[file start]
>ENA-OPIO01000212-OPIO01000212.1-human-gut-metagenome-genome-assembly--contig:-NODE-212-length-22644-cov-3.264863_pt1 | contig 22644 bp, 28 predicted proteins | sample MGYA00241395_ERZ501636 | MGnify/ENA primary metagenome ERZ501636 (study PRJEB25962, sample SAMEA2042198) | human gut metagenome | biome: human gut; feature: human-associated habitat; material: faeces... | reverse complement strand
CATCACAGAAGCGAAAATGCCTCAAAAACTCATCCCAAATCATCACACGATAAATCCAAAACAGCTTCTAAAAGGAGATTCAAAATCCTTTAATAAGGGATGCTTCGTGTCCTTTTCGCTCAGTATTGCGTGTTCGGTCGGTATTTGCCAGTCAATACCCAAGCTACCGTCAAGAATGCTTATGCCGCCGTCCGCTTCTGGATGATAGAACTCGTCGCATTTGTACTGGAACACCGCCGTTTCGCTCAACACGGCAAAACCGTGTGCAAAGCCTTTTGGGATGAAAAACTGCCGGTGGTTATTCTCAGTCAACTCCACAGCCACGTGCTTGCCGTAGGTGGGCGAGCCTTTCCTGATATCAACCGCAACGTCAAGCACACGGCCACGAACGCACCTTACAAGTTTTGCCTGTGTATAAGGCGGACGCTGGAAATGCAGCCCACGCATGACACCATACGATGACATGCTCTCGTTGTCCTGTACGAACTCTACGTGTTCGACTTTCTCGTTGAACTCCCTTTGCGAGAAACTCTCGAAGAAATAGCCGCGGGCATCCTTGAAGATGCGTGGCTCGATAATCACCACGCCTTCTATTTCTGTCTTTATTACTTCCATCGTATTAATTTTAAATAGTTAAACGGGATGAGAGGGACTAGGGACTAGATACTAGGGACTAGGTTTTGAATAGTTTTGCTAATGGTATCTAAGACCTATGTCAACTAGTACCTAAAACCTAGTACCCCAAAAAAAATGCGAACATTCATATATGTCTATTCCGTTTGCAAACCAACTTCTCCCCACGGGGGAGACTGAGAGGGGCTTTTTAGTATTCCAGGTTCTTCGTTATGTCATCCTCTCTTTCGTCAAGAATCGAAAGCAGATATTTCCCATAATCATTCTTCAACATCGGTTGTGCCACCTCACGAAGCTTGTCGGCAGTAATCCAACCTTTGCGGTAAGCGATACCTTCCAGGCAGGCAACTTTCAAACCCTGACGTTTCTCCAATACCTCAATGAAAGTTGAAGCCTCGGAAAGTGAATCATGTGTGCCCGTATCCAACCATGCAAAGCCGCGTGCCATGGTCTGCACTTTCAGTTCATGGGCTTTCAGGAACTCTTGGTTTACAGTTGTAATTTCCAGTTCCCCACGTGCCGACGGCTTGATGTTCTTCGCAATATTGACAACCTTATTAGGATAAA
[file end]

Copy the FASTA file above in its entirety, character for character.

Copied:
>ENA-OPIO01000212-OPIO01000212.1-human-gut-metagenome-genome-assembly--contig:-NODE-212-length-22644-cov-3.264863_pt1 | contig 22644 bp, 28 predicted proteins | sample MGYA00241395_ERZ501636 | MGnify/ENA primary metagenome ERZ501636 (study PRJEB25962, sample SAMEA2042198) | human gut metagenome | biome: human gut; feature: human-associated habitat; material: faeces... | reverse complement strand
CATCACAGAAGCGAAAATGCCTCAAAAACTCATCCCAAATCATCACACGATAAATCCAAAACAGCTTCTAAAAGGAGATTCAAAATCCTTTAATAAGGGATGCTTCGTGTCCTTTTCGCTCAGTATTGCGTGTTCGGTCGGTATTTGCCAGTCAATACCCAAGCTACCGTCAAGAATGCTTATGCCGCCGTCCGCTTCTGGATGATAGAACTCGTCGCATTTGTACTGGAACACCGCCGTTTCGCTCAACACGGCAAAACCGTGTGCAAAGCCTTTTGGGATGAAAAACTGCCGGTGGTTATTCTCAGTCAACTCCACAGCCACGTGCTTGCCGTAGGTGGGCGAGCCTTTCCTGATATCAACCGCAACGTCAAGCACACGGCCACGAACGCACCTTACAAGTTTTGCCTGTGTATAAGGCGGACGCTGGAAATGCAGCCCACGCATGACACCATACGATGACATGCTCTCGTTGTCCTGTACGAACTCTACGTGTTCGACTTTCTCGTTGAACTCCCTTTGCGAGAAACTCTCGAAGAAATAGCCGCGGGCATCCTTGAAGATGCGTGGCTCGATAATCACCACGCCTTCTATTTCTGTCTTTATTACTTCCATCGTATTAATTTTAAATAGTTAAACGGGATGAGAGGGACTAGGGACTAGATACTAGGGACTAGGTTTTGAATAGTTTTGCTAATGGTATCTAAGACCTATGTCAACTAGTACCTAAAACCTAGTACCCCAAAAAAAATGCGAACATTCATATATGTCTATTCCGTTTGCAAACCAACTTCTCCCCACGGGGGAGACTGAGAGGGGCTTTTTAGTATTCCAGGTTCTTCGTTATGTCATCCTCTCTTTCGTCAAGAATCGAAAGCAGATATTTCCCATAATCATTCTTCAACATCGGTTGTGCCACCTCACGAAGCTTGTCGGCAGTAATCCAACCTTTGCGGTAAGCGATACCTTCCAGGCAGGCAACTTTCAAACCCTGACGTTTCTCCAATACCTCAATGAAAGTTGAAGCCTCGGAAAGTGAATCATGTGTGCCCGTATCCAACCATGCAAAGCCGCGTGCCATGGTCTGCACTTTCAGTTCATGGGCTTTCAGGAACTCTTGGTTTACAGTTGTAATTTCCAGTTCCCCACGTGCCGACGGCTTGATGTTCTTCGCAATATTGACAACCTTATTAGGATAAA